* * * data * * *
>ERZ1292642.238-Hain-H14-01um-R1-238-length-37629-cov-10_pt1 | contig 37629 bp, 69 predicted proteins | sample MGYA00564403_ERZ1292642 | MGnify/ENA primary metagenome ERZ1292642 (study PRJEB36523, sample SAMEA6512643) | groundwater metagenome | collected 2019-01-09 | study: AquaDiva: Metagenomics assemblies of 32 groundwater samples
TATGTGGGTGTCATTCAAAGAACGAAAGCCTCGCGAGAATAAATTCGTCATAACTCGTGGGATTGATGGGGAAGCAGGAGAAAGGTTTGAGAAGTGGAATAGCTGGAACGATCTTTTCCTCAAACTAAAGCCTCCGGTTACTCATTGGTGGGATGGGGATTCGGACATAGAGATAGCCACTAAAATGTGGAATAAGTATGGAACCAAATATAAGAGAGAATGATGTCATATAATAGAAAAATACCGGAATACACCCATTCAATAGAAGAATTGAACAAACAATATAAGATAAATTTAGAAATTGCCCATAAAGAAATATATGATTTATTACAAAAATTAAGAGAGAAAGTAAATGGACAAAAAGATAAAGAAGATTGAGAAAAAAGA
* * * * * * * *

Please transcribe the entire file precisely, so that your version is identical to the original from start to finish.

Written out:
>ERZ1292642.238-Hain-H14-01um-R1-238-length-37629-cov-10_pt1 | contig 37629 bp, 69 predicted proteins | sample MGYA00564403_ERZ1292642 | MGnify/ENA primary metagenome ERZ1292642 (study PRJEB36523, sample SAMEA6512643) | groundwater metagenome | collected 2019-01-09 | study: AquaDiva: Metagenomics assemblies of 32 groundwater samples
TATGTGGGTGTCATTCAAAGAACGAAAGCCTCGCGAGAATAAATTCGTCATAACTCGTGGGATTGATGGGGAAGCAGGAGAAAGGTTTGAGAAGTGGAATAGCTGGAACGATCTTTTCCTCAAACTAAAGCCTCCGGTTACTCATTGGTGGGATGGGGATTCGGACATAGAGATAGCCACTAAAATGTGGAATAAGTATGGAACCAAATATAAGAGAGAATGATGTCATATAATAGAAAAATACCGGAATACACCCATTCAATAGAAGAATTGAACAAACAATATAAGATAAATTTAGAAATTGCCCATAAAGAAATATATGATTTATTACAAAAATTAAGAGAGAAAGTAAATGGACAAAAAGATAAAGAAGATTGAGAAAAAAGA